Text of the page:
The loan tenure governs the duration of your loan. But beyond that, loan tenure can also affect your loan in various ways that may not be immediately obvious. Here is an in-depth explanation regarding loan tenure meaning, what may affect the loan tenure offered to you, and how you can choose the most suitable one.
What is loan tenure? Simply put, the loan tenure is the length of time during which a loan is repaid through regular, fixed instalments. Each monthly instalment consists of partial repayment of the principal amount, as well as interest charges. Using a loan charge calculator is helpful when estimating how much the instalments would be for a given loan tenure.
At the end of the loan tenure, the last instalment becomes due. Provided the loan is fully paid up by then, and there are no fees or charges left outstanding, the loan then ends and the borrower’s obligation is discharged.
Loan tenures are available in a wide selection, ranging from as short as a few months, to several years or even decades. This depends on the type and nature of the loan.
For instance, short-term loans and balance transfers have a loan tenure of a few months, whereas home mortgages can range from 10 to 30 years.
Sitting somewhere in the middle are personal loans, which can have tenures of between 12 months to five years. Meanwhile, car loans can be repaid over up to 7 years at maximum.
We’ve only just scratched the surface with the loan tenure meaning laid out above. It is important to understand the relationship between loan tenure, instalment amount, and cost of borrowing before taking a loan.
A longer loan tenure offers lower monthly instalments, but a higher total interest paid. The reverse is also true; a shorter loan tenure means a higher monthly instalment, but a lower total interest paid.
Have a look at the following example:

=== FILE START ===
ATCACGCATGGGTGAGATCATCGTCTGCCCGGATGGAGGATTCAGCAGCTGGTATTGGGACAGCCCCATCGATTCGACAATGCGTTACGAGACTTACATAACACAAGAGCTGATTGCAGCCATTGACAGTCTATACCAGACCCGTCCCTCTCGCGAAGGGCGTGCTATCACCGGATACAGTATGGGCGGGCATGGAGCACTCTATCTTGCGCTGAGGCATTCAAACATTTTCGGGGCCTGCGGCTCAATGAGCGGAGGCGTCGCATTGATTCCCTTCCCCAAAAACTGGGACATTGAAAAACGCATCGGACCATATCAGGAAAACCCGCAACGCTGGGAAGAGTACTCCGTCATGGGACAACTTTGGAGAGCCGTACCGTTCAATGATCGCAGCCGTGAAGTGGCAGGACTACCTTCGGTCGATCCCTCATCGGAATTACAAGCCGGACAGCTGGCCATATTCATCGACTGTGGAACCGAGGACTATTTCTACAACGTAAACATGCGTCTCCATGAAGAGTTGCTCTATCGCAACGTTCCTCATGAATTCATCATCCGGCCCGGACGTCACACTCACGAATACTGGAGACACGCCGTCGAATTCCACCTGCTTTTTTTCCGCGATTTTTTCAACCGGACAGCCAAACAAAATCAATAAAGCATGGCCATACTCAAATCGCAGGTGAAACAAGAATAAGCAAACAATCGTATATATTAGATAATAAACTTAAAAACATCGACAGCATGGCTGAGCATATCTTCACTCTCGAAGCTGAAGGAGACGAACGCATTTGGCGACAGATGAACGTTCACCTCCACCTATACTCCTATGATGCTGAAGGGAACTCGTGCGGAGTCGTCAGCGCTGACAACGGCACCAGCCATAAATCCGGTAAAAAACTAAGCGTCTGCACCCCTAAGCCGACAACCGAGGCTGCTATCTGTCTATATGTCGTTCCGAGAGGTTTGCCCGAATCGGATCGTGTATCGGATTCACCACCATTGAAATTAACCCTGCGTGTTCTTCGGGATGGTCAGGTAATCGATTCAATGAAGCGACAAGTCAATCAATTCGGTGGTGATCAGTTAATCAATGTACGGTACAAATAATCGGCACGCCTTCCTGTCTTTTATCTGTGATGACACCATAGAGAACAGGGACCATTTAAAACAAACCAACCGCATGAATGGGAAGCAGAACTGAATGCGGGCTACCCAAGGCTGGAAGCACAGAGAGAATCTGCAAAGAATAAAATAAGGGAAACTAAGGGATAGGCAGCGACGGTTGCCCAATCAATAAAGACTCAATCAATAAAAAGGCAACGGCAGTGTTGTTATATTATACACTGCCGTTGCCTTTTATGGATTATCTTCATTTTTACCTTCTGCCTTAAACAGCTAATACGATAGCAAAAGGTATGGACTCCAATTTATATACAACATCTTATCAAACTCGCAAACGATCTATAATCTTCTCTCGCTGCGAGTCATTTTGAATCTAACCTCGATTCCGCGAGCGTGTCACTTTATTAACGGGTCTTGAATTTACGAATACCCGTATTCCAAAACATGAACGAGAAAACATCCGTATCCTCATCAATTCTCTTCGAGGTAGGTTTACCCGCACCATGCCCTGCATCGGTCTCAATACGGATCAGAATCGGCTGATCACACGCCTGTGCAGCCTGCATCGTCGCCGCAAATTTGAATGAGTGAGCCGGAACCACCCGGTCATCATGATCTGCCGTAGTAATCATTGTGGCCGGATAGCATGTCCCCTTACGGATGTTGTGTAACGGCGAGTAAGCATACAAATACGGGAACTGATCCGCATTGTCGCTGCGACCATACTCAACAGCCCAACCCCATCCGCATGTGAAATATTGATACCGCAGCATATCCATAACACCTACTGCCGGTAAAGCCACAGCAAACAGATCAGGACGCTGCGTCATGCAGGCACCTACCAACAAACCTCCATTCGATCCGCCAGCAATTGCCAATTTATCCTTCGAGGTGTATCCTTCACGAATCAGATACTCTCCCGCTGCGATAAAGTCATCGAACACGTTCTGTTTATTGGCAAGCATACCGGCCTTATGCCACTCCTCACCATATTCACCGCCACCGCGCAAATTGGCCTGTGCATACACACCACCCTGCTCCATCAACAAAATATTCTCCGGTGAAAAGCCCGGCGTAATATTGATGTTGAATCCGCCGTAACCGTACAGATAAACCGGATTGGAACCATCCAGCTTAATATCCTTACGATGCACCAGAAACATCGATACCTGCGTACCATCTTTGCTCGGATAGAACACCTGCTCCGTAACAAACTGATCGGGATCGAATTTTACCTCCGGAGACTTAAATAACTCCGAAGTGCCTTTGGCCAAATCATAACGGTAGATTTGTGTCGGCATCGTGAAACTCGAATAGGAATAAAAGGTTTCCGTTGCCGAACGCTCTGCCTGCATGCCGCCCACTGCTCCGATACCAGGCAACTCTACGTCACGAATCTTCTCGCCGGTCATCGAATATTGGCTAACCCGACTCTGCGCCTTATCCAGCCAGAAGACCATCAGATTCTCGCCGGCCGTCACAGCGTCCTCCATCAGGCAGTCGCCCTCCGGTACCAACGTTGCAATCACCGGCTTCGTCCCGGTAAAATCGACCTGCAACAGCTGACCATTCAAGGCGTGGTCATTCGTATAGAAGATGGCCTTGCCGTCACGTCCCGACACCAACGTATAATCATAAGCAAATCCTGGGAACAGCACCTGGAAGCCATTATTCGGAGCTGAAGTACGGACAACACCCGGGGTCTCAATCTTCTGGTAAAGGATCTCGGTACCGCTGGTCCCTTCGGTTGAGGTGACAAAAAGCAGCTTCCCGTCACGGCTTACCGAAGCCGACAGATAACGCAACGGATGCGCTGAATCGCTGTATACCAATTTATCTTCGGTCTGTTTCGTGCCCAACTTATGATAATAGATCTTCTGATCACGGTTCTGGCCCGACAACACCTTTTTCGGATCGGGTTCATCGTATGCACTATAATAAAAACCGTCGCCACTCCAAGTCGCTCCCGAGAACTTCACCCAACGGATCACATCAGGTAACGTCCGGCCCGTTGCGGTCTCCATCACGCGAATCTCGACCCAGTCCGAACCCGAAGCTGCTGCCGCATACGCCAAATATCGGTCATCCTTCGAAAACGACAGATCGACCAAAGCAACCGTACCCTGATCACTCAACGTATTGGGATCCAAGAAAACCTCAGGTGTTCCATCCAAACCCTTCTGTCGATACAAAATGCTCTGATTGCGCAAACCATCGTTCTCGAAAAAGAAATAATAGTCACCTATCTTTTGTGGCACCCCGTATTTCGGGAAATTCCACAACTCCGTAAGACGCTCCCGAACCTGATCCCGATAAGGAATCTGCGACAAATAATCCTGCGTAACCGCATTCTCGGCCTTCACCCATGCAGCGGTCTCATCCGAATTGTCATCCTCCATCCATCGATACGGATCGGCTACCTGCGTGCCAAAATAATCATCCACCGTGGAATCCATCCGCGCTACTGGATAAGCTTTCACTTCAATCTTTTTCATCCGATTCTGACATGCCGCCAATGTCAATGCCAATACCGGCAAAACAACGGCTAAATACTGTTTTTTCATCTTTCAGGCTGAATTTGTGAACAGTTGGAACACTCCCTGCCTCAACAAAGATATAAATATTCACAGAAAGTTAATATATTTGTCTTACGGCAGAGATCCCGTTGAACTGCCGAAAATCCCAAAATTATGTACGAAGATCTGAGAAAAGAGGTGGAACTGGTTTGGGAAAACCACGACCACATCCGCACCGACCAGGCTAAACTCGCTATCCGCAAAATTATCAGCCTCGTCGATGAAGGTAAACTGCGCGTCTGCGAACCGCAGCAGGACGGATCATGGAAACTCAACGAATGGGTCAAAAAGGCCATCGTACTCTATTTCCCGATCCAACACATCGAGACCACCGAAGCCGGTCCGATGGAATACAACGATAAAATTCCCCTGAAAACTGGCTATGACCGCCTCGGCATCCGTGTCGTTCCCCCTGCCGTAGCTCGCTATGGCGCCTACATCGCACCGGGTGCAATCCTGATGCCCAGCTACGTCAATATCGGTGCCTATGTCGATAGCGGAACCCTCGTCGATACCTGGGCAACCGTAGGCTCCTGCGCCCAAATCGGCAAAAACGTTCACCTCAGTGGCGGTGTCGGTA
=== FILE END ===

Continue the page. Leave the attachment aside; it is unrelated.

|S$2,000 loan at 4% per month||6-month loan tenure||12-month loan tenure|
Here, we see that a 6-month loan tenure for a S$2,000 loan at 4% interest per month results in a total interest of S$289. The amount to be paid each month is S$382, for six months.
On the other hand, a 12-month loan tenure will incur interest of S$557 in total. However, each monthly payment is lower, at S$213, but you’ll be making repayments for 12 months.
So what is the implication of loan tenure for borrowers? Well, borrowers will need to balance between the duration of being in debt, the amount to pay each month, and the interest paid on the loan (cost of borrowing).
While there is nothing wrong with being in debt (as long as it is managed responsibly), the loan repayments represent a financial commitment, which some may prefer not to shoulder.
While paying back a loan as quickly as possible is preferable, this is limited by how much you can pay each month. Loan repayments that are too high for you to cope with will create stress and cause you to incur extra interest charges on missed instalments.
And lastly, a higher cost of borrowing is disadvantageous compared to a lower cost of borrowing – borrowers should aim to pay less interest, not more.
There are several factors that a lender takes into consideration when determining the loan tenure offered on a loan.
Logically, borrowers rely on their income to repay their loans. Someone who is retired and no longer has an income may find difficulty in meeting the instalment payments.
Therefore, those who are nearing retirement will likely face restrictions on their loan tenure – they will be unable to choose a loan tenure that exceeds retirement age, to reduce the risk of loan defaults.
This limitation is most prominent in a home mortgage. As home mortgages are typically several decades long, older borrowers are likely unable to be granted the maximum loan tenure, whereas their younger counterparts may be.
For borrowers in Singapore looking to apply for a home mortgage, the total amount of debt repayment each month cannot exceed 55% of their gross monthly income.
This is counted across all sources of debt, including unsecured debt like credit cards, bank loans, car loans, and home mortgages, and is known as the Total Debt Servicing Ratio (TDSR).
Therefore, if the home mortgage you are applying for would exceed the TDSR, you will have to apply for a longer mortgage tenure–which reduces the monthly repayment amount–to fulfil the requirement.
Particularly large loans, such as home mortgages, have long loan tenures of up to 30 years. The reason for such a long tenure is to make the monthly repayment affordable, and this illustrates how loan amounts can affect loan tenure.
If you are taking a large loan on a short loan tenure, the monthly repayment amounts may be too high for your budget.
If that’s the case, you’ll need to choose a longer loan tenure (or borrow a smaller amount) to bring down your instalments to a more suitable level.
To fully understand loan tenure meaning, we must be aware of the intertwining relationship between loan duration, instalment amount and total interest paid. This will allow you to make a better-informed choice when choosing a loan package.